Inception Date: 5/24/2021
Gross Expense Ratio: 0.50%
* Unless you wish to ignore me and allocate a reasonable amount to cryptocurrencies
** In general, ETFs can be tax efficient. ETFs are subject to capital gains tax and taxation of dividend income. However, ETFs are structured in such a manner that taxes are minimized for the holder of the ETF and because the capital gains tax is incurred by the investor after the ETF is sold and is usually not exposed to capital gains on any individual security in the underlying portfolio. However, it is important to note that because the Subsidiary is a controlled foreign corporation, any income received by the Fund from its investments in the Subsidiary will be passed through to the Fund as ordinary income, which may be taxed at less favorable rates than capital gains. The Fund’s investment in Grayscale Bitcoin Trust or similar investment vehicle is a grantor trust for U.S. federal income tax purposes, and therefore an investment by the Fund in such an investment will generally be treated as a direct investment in a cryptocurrency for such purposes.
*** Cryptocurrencies are extremely new and nontraditional assets and a potential shareholder’s ability to evaluate the performance of cryptocurrencies may be limited. Digital assets, represented on a decentralized public transaction ledger that is maintained by an open source protocol, are substantively different from traditional assets and investments. Blockchain systems could be vulnerable to fraud, particularly if a significant minority of participants colluded to defraud the rest. There is little regulation of cryptocurrency and blockchain technology other than the intrinsic public nature of the blockchain system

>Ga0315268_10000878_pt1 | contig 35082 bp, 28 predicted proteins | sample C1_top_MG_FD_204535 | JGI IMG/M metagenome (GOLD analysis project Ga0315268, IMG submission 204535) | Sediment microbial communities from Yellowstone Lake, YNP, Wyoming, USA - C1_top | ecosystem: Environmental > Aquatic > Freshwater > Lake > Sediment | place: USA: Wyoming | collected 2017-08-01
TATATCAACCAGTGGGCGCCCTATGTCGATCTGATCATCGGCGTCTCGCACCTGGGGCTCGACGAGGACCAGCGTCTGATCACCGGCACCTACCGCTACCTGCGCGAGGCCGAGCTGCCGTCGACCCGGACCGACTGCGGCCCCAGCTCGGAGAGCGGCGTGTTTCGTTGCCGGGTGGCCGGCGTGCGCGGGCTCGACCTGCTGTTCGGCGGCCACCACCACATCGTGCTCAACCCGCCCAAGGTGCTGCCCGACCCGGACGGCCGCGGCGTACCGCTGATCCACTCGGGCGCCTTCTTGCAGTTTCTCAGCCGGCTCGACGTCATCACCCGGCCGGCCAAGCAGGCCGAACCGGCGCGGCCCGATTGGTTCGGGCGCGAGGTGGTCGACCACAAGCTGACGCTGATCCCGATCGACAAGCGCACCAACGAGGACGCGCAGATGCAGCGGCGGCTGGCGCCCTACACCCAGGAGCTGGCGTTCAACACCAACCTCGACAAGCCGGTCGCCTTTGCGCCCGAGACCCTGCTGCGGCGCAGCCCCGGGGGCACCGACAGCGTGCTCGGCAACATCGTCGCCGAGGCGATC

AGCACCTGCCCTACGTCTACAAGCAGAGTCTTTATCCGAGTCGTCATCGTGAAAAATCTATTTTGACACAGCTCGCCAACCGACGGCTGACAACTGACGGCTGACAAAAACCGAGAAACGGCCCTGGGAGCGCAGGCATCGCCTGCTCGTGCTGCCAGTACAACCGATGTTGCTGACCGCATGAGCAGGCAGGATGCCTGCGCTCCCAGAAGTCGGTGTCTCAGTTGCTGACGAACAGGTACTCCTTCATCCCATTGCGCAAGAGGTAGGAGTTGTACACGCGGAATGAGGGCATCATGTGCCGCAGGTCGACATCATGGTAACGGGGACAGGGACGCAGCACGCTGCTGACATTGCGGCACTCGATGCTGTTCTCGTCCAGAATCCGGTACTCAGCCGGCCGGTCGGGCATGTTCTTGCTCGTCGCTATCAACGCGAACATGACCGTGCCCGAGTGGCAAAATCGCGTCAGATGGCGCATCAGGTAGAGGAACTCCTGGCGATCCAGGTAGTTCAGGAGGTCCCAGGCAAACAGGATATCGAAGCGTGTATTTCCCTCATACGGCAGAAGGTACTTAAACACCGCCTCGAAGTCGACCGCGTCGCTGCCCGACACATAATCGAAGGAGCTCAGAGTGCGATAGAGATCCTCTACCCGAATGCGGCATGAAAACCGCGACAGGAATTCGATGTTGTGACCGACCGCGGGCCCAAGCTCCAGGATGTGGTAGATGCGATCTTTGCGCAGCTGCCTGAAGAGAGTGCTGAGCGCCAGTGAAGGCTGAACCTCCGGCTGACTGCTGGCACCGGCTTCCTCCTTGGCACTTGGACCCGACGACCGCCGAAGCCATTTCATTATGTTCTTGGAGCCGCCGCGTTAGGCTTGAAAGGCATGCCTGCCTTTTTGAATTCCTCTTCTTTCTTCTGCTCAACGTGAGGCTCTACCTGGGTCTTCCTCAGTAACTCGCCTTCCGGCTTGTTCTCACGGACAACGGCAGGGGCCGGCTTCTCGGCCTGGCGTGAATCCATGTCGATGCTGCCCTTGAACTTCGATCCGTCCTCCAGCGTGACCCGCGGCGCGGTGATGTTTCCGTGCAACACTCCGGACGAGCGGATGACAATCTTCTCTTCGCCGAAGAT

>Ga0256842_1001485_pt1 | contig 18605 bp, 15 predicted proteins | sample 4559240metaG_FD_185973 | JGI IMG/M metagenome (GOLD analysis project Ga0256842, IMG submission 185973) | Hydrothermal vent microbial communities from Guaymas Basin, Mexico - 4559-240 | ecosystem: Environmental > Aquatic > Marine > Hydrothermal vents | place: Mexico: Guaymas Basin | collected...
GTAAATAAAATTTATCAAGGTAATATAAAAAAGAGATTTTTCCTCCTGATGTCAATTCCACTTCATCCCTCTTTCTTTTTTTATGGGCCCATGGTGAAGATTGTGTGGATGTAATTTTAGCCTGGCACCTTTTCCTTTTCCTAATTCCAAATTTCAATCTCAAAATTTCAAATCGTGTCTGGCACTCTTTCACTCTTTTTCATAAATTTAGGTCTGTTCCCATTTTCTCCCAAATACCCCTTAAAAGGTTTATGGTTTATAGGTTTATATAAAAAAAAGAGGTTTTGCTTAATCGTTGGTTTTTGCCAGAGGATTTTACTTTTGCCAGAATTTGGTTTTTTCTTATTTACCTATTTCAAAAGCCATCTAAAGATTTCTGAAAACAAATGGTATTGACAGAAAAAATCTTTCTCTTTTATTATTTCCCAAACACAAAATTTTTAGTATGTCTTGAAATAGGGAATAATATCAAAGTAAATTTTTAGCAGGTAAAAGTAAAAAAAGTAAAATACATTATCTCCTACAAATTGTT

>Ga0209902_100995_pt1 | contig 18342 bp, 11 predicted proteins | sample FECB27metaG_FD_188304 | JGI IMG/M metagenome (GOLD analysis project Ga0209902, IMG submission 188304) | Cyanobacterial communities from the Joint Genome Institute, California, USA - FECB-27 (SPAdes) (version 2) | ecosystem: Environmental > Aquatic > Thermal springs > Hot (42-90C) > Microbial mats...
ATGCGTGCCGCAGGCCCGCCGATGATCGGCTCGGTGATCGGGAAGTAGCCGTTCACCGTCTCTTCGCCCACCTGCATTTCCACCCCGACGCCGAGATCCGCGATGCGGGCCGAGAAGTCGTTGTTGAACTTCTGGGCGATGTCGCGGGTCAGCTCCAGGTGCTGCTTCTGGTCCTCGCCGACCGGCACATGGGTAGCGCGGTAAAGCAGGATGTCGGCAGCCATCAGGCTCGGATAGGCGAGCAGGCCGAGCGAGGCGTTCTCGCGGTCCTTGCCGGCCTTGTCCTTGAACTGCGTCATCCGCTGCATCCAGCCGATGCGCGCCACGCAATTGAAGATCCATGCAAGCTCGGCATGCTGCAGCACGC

Investors should carefully consider the investment objectives, risks, charges and expenses of Exchange Traded Funds (ETFs) before investing. To obtain an ETF’s prospectus containing this and other important information, please call (855) 772–8488, or visit SimplifyETFs.com. Please read the prospectus carefully before you invest.
An investment in the fund involves risk, including possible loss of principal. Past performance does not guarantee future results.
The Simplify U.S. Equity PLUS GBTC ETF seeks long-term capital appreciation. The fund is new and has a limited operating history.
The Fund invests in companies without restriction as to capitalization. The earnings and prospects of small and medium-sized companies are more volatile than larger companies. Small and medium-sized companies normally have a lower-trading volumes which may tend to make their market price fall more in response to selling pressures and may have limited markets, product lines, or financial resources and lack management experience.